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State champs: Constitution team

The Arcadia High School Constitution Team is headed for Washington, D.C. This year’s Apache team, led by teacher-coach Kevin Fox, won the state finals in Sacramento Friday, Feb. 5. The Arcadia team, which was announced the winner and honored at a banquet in the state capital immediately after the final round, will represent California in the national finals, to be held starting April 24 in the nation’s capital.

Larry Stewart

Larry Stewart

Amador Valley High of Pleasanton, the state champion last year, finished second to Arcadia in this year’s competition. Amador Valley, Arcadia’s chief rival, has won the state title eight times, dating back to 1992.

Arcadia, which won the national championship in 1993, last won a state title in 1997.

Arcadia High School Constitution team meeting Governor Schwarzenegger the day before the competition began. The Governor told the team to win. They did! (Photo by Frank Huang.)

Arcadia High School Constitution team meeting Governor Schwarzenegger the day before the competition began. The Governor told the team to win. They did! (Photo by Frank Huang.)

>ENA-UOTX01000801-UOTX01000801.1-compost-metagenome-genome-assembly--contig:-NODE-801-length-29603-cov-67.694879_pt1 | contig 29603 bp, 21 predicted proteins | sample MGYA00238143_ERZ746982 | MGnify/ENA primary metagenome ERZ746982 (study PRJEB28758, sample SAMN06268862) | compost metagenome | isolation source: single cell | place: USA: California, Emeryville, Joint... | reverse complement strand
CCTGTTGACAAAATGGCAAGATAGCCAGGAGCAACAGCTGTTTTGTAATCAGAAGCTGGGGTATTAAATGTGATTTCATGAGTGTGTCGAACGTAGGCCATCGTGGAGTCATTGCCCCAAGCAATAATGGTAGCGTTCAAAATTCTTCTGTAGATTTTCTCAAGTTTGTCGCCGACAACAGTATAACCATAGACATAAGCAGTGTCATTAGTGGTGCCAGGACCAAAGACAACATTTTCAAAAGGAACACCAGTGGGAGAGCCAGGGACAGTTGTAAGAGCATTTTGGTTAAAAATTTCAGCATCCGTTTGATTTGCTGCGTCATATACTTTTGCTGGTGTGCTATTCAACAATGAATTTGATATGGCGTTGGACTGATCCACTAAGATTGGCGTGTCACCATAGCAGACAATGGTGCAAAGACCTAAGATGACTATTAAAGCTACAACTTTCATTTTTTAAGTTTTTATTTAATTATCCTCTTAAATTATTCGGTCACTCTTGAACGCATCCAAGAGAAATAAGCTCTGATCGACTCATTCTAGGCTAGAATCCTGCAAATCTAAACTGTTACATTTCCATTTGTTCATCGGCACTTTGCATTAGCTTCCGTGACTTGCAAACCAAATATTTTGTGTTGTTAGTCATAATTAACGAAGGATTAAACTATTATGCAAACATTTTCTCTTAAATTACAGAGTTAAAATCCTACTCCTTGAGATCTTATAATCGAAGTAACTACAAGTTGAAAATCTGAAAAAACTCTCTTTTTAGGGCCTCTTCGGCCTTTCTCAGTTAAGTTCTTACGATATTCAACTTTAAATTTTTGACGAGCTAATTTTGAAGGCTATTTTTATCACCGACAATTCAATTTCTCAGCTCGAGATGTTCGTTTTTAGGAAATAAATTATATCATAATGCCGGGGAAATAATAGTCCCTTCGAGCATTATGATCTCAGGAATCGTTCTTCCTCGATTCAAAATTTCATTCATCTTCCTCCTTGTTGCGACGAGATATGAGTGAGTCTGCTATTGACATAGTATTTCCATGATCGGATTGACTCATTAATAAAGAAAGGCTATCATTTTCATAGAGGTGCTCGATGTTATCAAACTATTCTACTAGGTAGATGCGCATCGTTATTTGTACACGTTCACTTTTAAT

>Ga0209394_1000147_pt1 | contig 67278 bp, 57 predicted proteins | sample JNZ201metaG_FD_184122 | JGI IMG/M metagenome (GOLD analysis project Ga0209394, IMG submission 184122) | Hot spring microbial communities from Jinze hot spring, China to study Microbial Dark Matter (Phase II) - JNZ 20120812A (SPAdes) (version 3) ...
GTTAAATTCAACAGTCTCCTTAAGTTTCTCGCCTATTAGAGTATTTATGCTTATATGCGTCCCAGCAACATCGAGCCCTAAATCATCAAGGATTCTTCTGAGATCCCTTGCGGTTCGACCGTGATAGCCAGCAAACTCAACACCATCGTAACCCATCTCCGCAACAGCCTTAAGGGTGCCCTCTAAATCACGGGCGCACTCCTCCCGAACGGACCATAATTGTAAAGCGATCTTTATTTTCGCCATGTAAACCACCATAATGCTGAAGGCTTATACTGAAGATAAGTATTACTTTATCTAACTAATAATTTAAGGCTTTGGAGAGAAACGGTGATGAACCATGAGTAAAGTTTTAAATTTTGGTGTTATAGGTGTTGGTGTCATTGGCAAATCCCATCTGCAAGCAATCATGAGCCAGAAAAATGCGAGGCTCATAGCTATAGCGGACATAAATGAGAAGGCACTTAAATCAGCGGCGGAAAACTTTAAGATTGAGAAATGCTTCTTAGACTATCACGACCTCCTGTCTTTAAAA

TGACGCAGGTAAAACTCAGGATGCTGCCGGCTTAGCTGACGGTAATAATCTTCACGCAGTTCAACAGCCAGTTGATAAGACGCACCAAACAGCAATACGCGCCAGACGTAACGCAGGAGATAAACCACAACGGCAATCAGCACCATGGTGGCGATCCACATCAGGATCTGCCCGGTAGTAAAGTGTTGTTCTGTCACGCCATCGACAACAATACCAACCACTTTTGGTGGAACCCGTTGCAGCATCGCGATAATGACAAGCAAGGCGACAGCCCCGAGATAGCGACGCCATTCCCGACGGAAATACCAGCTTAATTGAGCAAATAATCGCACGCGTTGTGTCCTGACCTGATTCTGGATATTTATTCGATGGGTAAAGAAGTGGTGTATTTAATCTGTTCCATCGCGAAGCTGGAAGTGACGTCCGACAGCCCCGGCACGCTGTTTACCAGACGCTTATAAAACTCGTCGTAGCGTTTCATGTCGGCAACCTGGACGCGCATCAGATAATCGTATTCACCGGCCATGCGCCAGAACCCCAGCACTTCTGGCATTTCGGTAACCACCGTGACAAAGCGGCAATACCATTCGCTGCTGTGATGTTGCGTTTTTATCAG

Arcadia annually makes the state finals and usually ends up battling Amador for the title. (Story continues following video below of last year’s Constitution team rehearsals in January 2009 at City Council Chambers, with highlights of their fellow AHS student Mirai Nagasu‘s inspirational performance at the national figure skating championships that same month..)

Get the Flash Player to see this content. I know a little about this competition, which officially is called “We the People: The Citizen and the Constitution.” My daughter Jill, now 31, as a senior at Arcadia High was a member of the 1996 constitution team, which back then was also called the “government team” and under the guidance of now retired teacher Ron Morris. That year, Arcadia finished third and Amador Valley won the state title and went on to finish second by one point to a school representing Oregon. Amador Valley had won the national title the year before.

I attended the state finals in Sacramento in 1996 and witnessed first-hand how difficult this competition is and how serious the Arcadia students take it. There were plenty of tears after Arcadia’s third-place finish. Third place might be celebrated at other schools, but not at Arcadia High. Centennial High of Bakersfield, competing for the first time, finished second to Amador in 1996. Centennial was fifth this year.

Another member of the 1996 Arcadia team was Kelly Kovacic, this year’s California Teacher of the Year and also headed to a national finals competition of her own in D.C. Her parents, Gary and Barbara Kovacic, became the unofficial parent leaders of that 1996 team and Gary, an Arcadia city councilman, has served as a coach ever since. He will be making several trips to D.C. over the next few months with his daughter and the AHS team.